• In a large bowl, combine all the ingredients, ensuring that all oats, nuts and fruit are coated evenly.
  • Pour into the prepared tin and pack down the mixture.
  • Bake for 25 - 30 minutes, or until golden brown and firm to the touch.
  • Cut into bars whilst still warm and allow to cool fully before serving.
These bars are no where near as sweet as shop bought granola/flapjacks but I don't mind that.
Use any dried fruit or nuts depending on your preferences or on what you have lying about in the cupboard. I added in the ginger preserve, as since receiving a few jars from Mackays I've been putting it on practically everything for a little warmth and spice! 


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Whiskey Marmalade & Pecan Brownies


   Here's my recipe for Mackays #christmaswithmackays challenge. Super fudgey brownies with a whiskey marmalade kick and topped with pecans to give a little crunch.

   I used Smitten Kitchen's cocoa brownie recipe for two reasons; it's cold outside and I wasn't feeling brave enough to walk in the rain to the shops to get lots of chocolate bars and because Huffington Post deems it as 'the only brownie recipe you'll ever need'. With my addition of marmalade and some stray chocolate chunks I found in the cupboard, I can confirm that this is the ONLY brownie recipe you'll ever need.

Whiskey marmalade & pecan brownies
(Adapted from Smitten Kitchen, Makes 16)
     140g unsalted butter
     250g caster sugar
     65g unsweetened cocoa powder
     1/4 tsp salt
     1/2 tsp vanilla extract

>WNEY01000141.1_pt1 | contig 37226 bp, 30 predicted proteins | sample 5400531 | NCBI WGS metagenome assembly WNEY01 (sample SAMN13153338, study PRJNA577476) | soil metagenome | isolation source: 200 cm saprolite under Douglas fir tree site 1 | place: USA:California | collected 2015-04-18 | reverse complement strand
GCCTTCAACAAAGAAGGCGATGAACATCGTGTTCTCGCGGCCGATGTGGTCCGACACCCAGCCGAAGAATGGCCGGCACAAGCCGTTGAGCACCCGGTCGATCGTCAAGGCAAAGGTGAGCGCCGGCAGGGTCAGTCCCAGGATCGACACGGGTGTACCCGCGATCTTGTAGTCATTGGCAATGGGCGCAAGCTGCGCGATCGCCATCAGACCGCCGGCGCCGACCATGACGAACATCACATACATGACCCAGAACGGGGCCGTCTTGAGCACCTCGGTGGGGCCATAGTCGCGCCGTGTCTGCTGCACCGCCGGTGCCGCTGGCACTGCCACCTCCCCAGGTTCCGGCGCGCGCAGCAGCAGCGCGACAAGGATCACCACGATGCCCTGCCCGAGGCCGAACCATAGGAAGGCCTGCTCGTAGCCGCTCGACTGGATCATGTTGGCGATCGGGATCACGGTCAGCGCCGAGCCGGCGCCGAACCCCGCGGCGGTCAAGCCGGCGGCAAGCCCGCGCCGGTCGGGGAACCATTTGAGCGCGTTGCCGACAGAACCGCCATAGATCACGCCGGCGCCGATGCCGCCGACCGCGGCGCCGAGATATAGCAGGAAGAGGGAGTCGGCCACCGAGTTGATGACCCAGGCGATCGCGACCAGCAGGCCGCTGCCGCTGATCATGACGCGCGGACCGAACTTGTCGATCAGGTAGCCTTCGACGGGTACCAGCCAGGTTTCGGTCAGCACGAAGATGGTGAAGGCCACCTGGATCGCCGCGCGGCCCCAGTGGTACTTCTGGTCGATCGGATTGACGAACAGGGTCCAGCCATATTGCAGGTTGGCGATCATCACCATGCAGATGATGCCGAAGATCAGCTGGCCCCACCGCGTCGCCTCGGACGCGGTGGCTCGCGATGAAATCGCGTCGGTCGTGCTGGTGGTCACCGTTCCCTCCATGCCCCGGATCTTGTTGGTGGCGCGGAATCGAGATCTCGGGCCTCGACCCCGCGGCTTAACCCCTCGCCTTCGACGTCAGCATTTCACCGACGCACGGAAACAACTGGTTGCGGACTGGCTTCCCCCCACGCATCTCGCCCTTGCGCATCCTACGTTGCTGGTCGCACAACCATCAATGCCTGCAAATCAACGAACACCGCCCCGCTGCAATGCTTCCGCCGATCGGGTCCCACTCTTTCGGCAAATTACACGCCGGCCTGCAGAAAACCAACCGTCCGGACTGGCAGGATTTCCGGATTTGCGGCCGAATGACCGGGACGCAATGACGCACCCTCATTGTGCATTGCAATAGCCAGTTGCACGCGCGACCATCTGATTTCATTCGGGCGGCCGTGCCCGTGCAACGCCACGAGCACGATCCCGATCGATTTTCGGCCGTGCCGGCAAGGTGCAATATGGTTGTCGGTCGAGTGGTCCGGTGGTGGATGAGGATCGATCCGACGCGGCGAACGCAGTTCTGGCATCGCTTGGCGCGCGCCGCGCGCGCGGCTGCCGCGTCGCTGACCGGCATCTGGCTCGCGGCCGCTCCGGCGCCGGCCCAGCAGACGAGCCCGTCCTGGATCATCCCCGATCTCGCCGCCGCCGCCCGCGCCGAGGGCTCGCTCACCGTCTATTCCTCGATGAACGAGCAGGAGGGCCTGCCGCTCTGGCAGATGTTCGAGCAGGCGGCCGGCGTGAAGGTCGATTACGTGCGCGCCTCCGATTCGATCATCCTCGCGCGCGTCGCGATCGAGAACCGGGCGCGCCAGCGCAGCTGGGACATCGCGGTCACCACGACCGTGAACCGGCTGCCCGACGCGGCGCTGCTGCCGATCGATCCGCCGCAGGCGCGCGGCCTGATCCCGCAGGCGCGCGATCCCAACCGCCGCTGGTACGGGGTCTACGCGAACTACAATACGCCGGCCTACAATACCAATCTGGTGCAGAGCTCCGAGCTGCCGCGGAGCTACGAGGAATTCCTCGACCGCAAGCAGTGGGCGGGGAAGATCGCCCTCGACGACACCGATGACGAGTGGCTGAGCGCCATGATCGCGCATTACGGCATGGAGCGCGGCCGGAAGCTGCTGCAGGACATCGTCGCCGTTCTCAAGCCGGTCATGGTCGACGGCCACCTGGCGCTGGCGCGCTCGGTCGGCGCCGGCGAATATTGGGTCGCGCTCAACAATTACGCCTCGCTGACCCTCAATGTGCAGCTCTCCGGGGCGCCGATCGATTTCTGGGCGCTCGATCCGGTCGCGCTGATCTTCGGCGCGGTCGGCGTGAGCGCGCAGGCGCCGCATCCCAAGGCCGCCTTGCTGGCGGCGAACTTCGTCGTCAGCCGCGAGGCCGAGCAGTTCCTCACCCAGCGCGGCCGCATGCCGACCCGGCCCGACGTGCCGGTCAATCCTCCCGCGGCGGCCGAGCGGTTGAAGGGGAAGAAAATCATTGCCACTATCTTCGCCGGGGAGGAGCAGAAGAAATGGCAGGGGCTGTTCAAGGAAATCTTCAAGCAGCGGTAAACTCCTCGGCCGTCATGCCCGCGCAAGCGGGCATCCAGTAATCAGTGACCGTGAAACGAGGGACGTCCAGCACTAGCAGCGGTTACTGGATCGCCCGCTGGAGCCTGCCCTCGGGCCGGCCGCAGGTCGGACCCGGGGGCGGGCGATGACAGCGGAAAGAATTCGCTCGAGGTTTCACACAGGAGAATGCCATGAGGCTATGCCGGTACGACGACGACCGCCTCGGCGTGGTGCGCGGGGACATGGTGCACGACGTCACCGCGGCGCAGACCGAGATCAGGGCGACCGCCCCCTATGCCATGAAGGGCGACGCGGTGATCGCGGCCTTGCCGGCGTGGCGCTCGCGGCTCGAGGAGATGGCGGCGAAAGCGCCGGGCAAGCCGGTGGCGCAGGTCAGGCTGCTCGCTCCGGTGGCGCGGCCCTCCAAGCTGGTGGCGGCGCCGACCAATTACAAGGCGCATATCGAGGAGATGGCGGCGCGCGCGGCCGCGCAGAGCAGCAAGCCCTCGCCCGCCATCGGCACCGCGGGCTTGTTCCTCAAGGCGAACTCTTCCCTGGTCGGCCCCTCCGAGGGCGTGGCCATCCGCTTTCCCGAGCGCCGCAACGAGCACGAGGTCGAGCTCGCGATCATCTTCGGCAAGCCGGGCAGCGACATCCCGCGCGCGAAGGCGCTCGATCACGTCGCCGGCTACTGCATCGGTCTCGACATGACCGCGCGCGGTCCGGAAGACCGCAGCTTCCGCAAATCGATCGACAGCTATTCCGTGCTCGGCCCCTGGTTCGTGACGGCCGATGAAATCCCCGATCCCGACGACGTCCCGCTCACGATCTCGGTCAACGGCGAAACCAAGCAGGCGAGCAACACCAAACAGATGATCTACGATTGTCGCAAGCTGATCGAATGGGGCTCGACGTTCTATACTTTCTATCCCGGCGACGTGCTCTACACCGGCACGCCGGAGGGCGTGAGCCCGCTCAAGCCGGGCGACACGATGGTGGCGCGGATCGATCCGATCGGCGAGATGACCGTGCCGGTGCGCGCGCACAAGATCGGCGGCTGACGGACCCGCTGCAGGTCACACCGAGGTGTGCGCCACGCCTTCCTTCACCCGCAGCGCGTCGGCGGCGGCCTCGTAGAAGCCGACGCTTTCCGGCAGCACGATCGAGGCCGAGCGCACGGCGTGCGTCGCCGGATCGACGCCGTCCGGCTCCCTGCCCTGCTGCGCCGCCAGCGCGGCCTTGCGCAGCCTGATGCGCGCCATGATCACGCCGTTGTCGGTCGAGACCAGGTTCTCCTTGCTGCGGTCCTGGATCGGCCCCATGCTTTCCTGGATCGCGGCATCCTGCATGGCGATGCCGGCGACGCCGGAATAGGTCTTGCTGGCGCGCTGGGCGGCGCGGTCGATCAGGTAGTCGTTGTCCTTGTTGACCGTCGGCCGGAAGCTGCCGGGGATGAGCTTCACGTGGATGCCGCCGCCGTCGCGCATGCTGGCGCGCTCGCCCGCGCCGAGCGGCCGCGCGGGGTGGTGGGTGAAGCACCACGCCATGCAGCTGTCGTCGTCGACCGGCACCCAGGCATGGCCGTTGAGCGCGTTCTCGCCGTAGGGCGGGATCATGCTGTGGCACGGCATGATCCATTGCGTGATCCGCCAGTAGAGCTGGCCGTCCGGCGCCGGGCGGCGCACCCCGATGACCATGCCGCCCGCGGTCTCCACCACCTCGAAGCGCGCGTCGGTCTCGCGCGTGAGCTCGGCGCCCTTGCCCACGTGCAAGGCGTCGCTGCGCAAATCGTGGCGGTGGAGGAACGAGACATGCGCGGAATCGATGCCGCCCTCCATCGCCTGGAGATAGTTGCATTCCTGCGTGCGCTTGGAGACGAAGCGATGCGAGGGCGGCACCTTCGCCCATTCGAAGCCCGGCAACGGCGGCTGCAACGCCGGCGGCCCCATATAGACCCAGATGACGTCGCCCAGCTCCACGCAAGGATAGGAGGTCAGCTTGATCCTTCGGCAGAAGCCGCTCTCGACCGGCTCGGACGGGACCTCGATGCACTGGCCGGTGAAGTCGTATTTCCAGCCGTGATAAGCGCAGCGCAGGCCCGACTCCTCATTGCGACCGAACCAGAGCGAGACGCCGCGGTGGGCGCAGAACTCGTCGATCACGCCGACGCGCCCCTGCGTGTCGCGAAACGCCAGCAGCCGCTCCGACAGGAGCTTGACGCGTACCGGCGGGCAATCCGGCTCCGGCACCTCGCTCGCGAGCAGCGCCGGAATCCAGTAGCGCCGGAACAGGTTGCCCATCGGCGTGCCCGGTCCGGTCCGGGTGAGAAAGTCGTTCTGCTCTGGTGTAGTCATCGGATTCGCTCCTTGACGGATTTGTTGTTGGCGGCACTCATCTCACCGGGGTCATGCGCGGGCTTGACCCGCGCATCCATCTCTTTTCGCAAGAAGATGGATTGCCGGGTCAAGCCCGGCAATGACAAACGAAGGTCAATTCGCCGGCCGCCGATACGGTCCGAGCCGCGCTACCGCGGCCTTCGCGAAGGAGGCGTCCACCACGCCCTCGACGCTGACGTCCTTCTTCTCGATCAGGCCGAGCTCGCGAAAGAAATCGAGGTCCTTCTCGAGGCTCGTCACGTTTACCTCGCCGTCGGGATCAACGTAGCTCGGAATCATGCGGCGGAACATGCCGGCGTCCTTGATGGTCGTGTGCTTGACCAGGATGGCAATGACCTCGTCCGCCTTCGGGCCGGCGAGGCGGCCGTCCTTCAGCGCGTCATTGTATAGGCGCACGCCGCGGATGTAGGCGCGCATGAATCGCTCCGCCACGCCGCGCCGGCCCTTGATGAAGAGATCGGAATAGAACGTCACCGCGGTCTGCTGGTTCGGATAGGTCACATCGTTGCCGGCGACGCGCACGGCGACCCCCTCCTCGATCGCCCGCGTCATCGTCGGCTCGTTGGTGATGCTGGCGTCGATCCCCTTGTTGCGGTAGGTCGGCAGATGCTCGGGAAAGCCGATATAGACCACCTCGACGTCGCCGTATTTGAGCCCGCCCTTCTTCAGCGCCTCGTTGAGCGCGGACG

2 large eggs
     65g plain flour
     4tbsp Mackays Orange Marmalade with Whiskey
     100g milk chocolate chunks
     75g walnut pieces, lightly chopped
  • Heat the oven to 160 degrees and line an 8x8 inch square baking tin with baking paper.
  • Combine the butter, sugar, cocoa and salt in a medium heatproof bowl. Melt either in the microwave or over a pan of barely simmering water. Stir from time to time until the butter is melted and the mixture is smooth and hot. Set the bowl aside to cool.
  • Stir in the vanilla with a wooden spoon. Add the eggs one at a time, stirring vigorously after each one. When the batter is thick, shiny and well blended, add the flour and mix well. Smitten Kitchen then advises to beat vigorously again for 40 strokes.
  • Stir in the marmalade and chocolate chunks before filling the prepared tray with the batter. Smooth out the top with a knife and scatter over the chopped pecan pieces.
  • Bake for 30 - 35 minutes until the top is shiny. Leave to cool completely in the tin before removing and cutting into 16 squares.

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Pumpkin & Pecan Praline Cake

I made this cake quickly after work for a family birthday, on Bonfire Night!

I decided to go for full on autumn flavours with a pumpkin sponge and pecan praline topping. All helped with a good smothering of dark chocolate ganache.

For this I used a combination of Marta Stewart recipes, including the pumpkin sponge I made into mini cakes here, and the pecan praline. The ganache was my first attempt and a bit of guestimating!

Pumpkin cake, with dark chocolate ganache & pecan praline
(Recipe adapted from Martha Stewart)
     2 cups plain flour
     1tsp bicarbonate of soda
     1tsp baking powder
     1tsp salt
     1tsp ground cinnamon
     1tsp ground ginger